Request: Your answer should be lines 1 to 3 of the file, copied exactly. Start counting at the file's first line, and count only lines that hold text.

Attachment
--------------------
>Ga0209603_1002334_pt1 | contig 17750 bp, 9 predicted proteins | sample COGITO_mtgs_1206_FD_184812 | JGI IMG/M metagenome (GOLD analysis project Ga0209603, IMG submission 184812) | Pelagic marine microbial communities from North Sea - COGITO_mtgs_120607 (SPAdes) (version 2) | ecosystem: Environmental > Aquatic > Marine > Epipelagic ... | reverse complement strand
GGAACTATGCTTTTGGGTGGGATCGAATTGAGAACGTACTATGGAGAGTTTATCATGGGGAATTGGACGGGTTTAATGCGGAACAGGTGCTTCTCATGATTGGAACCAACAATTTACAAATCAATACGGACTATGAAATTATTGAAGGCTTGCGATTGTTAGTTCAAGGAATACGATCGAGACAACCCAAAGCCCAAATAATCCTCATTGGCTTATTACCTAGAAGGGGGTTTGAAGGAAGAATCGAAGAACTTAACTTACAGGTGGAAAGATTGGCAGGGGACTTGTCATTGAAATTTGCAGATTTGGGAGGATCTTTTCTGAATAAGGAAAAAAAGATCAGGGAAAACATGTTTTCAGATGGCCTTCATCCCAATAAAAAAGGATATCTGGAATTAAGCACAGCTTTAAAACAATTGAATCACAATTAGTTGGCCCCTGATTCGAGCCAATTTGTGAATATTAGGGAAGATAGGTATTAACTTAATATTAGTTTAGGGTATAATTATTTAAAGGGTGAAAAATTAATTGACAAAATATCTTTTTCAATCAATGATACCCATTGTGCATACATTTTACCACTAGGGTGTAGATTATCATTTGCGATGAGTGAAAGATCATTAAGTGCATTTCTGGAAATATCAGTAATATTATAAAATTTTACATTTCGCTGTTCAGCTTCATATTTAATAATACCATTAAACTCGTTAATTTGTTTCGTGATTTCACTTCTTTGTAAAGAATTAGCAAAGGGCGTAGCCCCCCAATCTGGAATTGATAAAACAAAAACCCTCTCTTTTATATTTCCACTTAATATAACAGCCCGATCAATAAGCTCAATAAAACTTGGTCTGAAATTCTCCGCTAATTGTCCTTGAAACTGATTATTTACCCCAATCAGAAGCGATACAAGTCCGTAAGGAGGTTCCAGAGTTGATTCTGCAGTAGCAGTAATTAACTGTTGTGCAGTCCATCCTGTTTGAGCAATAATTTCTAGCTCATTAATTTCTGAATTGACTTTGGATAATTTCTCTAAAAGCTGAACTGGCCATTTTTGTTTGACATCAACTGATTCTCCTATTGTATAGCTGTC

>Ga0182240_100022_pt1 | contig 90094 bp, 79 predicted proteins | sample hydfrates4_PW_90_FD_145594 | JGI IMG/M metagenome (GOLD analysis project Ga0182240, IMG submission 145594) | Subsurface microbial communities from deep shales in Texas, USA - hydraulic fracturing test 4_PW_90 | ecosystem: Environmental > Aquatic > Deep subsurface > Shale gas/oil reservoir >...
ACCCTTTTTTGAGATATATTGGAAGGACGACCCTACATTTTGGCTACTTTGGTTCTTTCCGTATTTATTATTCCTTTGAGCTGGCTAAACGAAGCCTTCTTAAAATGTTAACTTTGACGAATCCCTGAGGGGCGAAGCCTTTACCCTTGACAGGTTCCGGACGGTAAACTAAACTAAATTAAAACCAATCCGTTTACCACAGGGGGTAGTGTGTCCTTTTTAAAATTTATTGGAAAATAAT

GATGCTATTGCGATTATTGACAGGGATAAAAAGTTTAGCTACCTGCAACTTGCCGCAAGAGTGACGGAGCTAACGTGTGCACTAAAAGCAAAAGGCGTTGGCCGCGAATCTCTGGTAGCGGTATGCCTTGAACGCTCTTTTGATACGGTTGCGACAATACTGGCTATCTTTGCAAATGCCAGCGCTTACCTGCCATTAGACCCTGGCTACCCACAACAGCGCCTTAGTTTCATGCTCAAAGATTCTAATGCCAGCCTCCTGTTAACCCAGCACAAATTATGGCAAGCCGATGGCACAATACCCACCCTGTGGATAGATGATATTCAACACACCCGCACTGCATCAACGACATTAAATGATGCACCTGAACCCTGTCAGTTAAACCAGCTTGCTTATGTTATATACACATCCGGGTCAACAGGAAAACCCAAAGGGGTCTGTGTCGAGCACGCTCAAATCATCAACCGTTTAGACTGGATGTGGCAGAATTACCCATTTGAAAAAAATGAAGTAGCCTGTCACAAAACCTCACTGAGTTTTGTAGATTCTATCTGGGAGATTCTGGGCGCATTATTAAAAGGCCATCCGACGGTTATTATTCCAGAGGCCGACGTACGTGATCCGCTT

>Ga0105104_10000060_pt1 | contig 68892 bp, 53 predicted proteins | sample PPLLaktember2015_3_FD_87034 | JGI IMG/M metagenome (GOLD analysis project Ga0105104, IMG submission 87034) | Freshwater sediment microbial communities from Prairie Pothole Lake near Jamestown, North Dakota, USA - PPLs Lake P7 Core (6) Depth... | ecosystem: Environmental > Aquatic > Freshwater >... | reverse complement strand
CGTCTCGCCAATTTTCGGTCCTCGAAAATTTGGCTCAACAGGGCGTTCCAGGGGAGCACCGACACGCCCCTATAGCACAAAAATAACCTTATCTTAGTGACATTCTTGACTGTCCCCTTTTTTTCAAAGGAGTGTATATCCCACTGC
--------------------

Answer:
>Ga0209603_1002334_pt1 | contig 17750 bp, 9 predicted proteins | sample COGITO_mtgs_1206_FD_184812 | JGI IMG/M metagenome (GOLD analysis project Ga0209603, IMG submission 184812) | Pelagic marine microbial communities from North Sea - COGITO_mtgs_120607 (SPAdes) (version 2) | ecosystem: Environmental > Aquatic > Marine > Epipelagic ... | reverse complement strand
GGAACTATGCTTTTGGGTGGGATCGAATTGAGAACGTACTATGGAGAGTTTATCATGGGGAATTGGACGGGTTTAATGCGGAACAGGTGCTTCTCATGATTGGAACCAACAATTTACAAATCAATACGGACTATGAAATTATTGAAGGCTTGCGATTGTTAGTTCAAGGAATACGATCGAGACAACCCAAAGCCCAAATAATCCTCATTGGCTTATTACCTAGAAGGGGGTTTGAAGGAAGAATCGAAGAACTTAACTTACAGGTGGAAAGATTGGCAGGGGACTTGTCATTGAAATTTGCAGATTTGGGAGGATCTTTTCTGAATAAGGAAAAAAAGATCAGGGAAAACATGTTTTCAGATGGCCTTCATCCCAATAAAAAAGGATATCTGGAATTAAGCACAGCTTTAAAACAATTGAATCACAATTAGTTGGCCCCTGATTCGAGCCAATTTGTGAATATTAGGGAAGATAGGTATTAACTTAATATTAGTTTAGGGTATAATTATTTAAAGGGTGAAAAATTAATTGACAAAATATCTTTTTCAATCAATGATACCCATTGTGCATACATTTTACCACTAGGGTGTAGATTATCATTTGCGATGAGTGAAAGATCATTAAGTGCATTTCTGGAAATATCAGTAATATTATAAAATTTTACATTTCGCTGTTCAGCTTCATATTTAATAATACCATTAAACTCGTTAATTTGTTTCGTGATTTCACTTCTTTGTAAAGAATTAGCAAAGGGCGTAGCCCCCCAATCTGGAATTGATAAAACAAAAACCCTCTCTTTTATATTTCCACTTAATATAACAGCCCGATCAATAAGCTCAATAAAACTTGGTCTGAAATTCTCCGCTAATTGTCCTTGAAACTGATTATTTACCCCAATCAGAAGCGATACAAGTCCGTAAGGAGGTTCCAGAGTTGATTCTGCAGTAGCAGTAATTAACTGTTGTGCAGTCCATCCTGTTTGAGCAATAATTTCTAGCTCATTAATTTCTGAATTGACTTTGGATAATTTCTCTAAAAGCTGAACTGGCCATTTTTGTTTGACATCAACTGATTCTCCTATTGTATAGCTGTC

>Ga0182240_100022_pt1 | contig 90094 bp, 79 predicted proteins | sample hydfrates4_PW_90_FD_145594 | JGI IMG/M metagenome (GOLD analysis project Ga0182240, IMG submission 145594) | Subsurface microbial communities from deep shales in Texas, USA - hydraulic fracturing test 4_PW_90 | ecosystem: Environmental > Aquatic > Deep subsurface > Shale gas/oil reservoir >...